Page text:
Researchers have figured out why people crave more calorie-dense, high-fat foods such as doughnuts, chocolate chip cookies, and potato chips after a sleepless night, and how to help thwart those unhealthy choices. According to the study, published in the journal eLife, our nose -- or olfactory system -- is affected in two ways by sleep deprivation. First, it goes into hyperdrive, sharpening the food odours for the brain so it can better differentiate between food and non-food odours. Then there is a breakdown in the communication with other brain areas that receive food signals, and with that our decisions about what to eat change, the researchers said.
"When you're sleep-deprived, these brain areas may not be getting enough information, and you're overcompensating by choosing food with a richer energy signal," said Thorsten Kahnt, an assistant professor at Northwestern University Feinberg School of Medicine in the US. "But it may also be that these other areas fail to keep tabs on the sharpened signals in the olfactory cortex. That could also lead to choosing doughnuts and potato chips," Kahnt added.
Past research shows sleep deprivation increases certain endocannabinoids, which are naturally produced by the body and are important for feeding behaviour and how the brain responds to odours, including food smells. "We put all this together and asked if changes in food intake after sleep deprivation are related to how the brain responds to food odours, and whether this is due to changes in endocannabinoids," Kahnt said.
The researchers involved 29 men and women, ages 18 to 40 in a two-part experiment. Study participants were divided into two groups. One got a normal night's sleep, then four weeks later, were only allowed to sleep for four hours. The experience was reversed for the second group. The day after each night -- good sleep and deprived sleep -- scientists served participants a controlled menu for breakfast, lunch and dinner, but then also offered them a buffet of snacks.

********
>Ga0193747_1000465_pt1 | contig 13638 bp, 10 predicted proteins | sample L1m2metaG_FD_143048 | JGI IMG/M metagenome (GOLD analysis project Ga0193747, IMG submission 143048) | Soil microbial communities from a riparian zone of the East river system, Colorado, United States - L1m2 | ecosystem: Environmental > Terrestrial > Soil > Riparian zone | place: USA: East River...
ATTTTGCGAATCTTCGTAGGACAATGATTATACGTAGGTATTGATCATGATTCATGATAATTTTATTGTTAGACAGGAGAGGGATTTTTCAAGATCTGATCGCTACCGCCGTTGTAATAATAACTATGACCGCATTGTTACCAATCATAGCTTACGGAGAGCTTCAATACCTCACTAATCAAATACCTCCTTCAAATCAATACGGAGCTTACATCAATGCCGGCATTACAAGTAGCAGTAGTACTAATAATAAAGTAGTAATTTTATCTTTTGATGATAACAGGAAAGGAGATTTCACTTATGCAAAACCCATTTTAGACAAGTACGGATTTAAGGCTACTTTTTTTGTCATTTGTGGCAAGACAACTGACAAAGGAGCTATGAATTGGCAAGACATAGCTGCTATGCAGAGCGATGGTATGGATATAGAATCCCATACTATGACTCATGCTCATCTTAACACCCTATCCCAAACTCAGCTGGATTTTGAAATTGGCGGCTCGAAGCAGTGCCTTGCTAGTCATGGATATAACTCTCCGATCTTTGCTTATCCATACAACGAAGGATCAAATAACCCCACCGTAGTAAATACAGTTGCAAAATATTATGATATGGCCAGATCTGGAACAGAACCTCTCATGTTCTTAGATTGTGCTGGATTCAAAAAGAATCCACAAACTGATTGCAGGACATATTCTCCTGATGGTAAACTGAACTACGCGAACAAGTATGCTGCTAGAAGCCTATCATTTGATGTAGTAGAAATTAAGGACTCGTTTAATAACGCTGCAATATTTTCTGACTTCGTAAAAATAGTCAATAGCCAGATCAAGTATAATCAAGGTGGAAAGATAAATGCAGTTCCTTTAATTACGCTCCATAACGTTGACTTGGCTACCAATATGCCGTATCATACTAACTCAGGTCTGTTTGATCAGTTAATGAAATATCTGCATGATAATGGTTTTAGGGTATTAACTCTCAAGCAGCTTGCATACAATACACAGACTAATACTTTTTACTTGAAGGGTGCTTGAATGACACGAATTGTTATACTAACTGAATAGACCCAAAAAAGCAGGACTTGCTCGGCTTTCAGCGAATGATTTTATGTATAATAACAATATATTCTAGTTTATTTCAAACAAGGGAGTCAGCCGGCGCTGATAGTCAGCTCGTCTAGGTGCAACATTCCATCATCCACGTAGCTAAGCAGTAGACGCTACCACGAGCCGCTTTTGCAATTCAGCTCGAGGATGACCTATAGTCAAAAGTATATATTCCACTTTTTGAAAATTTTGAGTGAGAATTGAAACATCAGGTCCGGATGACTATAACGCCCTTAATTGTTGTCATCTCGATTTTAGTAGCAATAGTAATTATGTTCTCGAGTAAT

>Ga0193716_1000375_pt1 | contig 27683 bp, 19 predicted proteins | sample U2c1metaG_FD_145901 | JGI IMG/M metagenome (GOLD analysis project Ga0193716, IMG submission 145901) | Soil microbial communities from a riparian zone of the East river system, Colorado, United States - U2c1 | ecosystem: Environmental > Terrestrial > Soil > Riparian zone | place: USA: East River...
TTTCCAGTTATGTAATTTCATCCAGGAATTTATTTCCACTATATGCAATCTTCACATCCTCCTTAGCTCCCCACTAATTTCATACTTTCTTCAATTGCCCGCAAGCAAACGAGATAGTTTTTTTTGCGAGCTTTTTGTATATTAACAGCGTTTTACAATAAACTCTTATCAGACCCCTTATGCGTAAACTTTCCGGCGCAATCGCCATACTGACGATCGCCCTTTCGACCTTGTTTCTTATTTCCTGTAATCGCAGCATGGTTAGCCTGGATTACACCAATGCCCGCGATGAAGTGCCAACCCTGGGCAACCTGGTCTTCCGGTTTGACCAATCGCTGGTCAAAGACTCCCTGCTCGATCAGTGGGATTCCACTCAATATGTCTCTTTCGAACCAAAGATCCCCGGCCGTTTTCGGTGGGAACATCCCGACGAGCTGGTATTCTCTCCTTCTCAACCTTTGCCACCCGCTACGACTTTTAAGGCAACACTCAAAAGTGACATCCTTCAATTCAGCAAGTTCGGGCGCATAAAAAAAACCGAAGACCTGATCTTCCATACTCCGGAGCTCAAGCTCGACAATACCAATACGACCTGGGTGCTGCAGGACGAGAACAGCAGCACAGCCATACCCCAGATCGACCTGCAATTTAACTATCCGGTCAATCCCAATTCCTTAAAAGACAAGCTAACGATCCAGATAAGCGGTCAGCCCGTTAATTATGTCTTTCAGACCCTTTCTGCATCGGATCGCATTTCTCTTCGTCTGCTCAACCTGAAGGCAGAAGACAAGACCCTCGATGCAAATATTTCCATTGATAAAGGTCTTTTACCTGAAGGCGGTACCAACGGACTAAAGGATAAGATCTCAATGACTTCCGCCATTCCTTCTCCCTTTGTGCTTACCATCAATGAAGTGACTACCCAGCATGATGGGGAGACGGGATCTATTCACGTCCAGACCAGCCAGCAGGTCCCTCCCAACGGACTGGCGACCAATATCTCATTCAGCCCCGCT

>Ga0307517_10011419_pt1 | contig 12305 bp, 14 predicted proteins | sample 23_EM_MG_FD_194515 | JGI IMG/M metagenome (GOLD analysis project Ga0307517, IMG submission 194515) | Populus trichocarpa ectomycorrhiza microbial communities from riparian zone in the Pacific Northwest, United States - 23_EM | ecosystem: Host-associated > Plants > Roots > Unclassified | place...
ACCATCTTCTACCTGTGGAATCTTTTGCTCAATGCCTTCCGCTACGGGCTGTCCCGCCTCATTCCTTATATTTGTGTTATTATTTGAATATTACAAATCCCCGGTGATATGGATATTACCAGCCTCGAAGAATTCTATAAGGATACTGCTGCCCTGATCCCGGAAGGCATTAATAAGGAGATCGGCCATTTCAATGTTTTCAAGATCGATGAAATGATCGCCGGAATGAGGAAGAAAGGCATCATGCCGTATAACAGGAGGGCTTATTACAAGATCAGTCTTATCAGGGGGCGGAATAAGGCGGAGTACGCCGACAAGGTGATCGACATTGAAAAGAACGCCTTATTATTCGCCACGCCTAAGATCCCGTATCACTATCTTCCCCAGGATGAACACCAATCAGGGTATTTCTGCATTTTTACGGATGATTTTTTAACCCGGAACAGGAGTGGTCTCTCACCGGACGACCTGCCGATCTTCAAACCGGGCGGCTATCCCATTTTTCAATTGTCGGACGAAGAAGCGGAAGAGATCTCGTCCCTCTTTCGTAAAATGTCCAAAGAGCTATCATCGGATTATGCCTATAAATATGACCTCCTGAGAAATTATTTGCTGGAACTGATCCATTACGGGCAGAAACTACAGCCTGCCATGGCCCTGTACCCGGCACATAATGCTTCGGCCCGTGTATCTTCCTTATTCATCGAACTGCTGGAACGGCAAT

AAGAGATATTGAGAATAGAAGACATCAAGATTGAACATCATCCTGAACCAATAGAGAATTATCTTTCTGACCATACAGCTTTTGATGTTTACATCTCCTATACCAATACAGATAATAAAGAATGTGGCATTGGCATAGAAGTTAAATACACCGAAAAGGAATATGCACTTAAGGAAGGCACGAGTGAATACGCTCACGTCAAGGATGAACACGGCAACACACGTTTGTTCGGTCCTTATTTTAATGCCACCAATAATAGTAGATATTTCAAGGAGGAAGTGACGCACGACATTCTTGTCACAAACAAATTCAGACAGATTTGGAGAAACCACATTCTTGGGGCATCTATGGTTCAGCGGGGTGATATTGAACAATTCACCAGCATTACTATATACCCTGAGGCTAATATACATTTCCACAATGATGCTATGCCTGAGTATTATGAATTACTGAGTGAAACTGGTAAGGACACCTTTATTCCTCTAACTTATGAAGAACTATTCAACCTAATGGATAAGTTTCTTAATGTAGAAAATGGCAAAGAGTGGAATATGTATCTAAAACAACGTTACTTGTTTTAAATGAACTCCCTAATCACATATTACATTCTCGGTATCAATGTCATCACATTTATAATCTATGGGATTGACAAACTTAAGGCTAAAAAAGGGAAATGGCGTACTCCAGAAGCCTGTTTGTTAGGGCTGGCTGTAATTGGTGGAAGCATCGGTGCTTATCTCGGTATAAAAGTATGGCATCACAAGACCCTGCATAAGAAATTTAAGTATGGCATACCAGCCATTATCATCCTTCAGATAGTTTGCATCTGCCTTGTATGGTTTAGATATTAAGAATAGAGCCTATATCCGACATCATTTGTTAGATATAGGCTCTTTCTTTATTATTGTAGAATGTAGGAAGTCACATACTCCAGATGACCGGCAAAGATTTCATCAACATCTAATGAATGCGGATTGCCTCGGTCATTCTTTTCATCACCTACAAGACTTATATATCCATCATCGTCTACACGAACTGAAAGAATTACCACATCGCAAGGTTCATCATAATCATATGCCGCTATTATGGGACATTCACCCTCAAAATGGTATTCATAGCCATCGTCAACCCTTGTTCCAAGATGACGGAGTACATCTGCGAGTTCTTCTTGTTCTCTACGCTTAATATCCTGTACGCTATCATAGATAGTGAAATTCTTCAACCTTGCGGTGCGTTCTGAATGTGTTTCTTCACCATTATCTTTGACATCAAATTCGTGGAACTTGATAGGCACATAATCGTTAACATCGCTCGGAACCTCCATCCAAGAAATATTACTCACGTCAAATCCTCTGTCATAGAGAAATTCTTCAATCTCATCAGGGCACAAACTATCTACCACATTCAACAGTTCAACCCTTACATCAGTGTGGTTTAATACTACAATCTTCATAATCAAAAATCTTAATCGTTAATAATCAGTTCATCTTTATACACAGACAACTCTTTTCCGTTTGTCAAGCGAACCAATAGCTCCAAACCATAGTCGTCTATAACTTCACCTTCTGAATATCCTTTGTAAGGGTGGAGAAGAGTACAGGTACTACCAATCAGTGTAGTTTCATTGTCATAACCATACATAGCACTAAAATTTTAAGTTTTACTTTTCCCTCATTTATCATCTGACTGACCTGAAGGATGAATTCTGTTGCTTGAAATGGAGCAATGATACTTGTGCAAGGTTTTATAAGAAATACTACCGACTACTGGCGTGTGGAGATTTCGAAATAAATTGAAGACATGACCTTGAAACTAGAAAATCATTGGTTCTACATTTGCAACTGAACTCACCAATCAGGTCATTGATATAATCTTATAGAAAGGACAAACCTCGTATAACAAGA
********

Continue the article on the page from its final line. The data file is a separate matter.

Scientists measured how much and what they ate. "We found participants changed their food choices. After being sleep deprived, they ate food with higher energy density like doughnuts, chocolate chip cookies and potato chips," Kahnt said. Researchers also measured the participants' blood levels of two endocannabinoid compounds -- 2AG and 2OG. One of the compounds, 2-OG, was elevated after the night of sleep deprivation and this increase was related to changes in food selection.
In addition, scientists put subjects in an fMRI scanner before the buffet. They then presented them with a number of different food odours and non-food control odours while they observed the piriform cortex, the first cortical brain region that receives input from the nose. They observed that activity in the piriform cortex differed more between food and non-food odours when subjects were sleep-deprived.
"When the piriform cortex does not properly communicate with the insula, then people start eating more energy-dense food," Kahnt said. Other than getting more sleep, it may help to pay closer attention to how our nose sways our food choices, researchers said. "Our findings suggest that sleep deprivation makes our brain more susceptible to enticing food smells, so maybe it might be worth taking a detour to avoid your local doughnut shop next time you catch a 6 am flight," Kahnt said.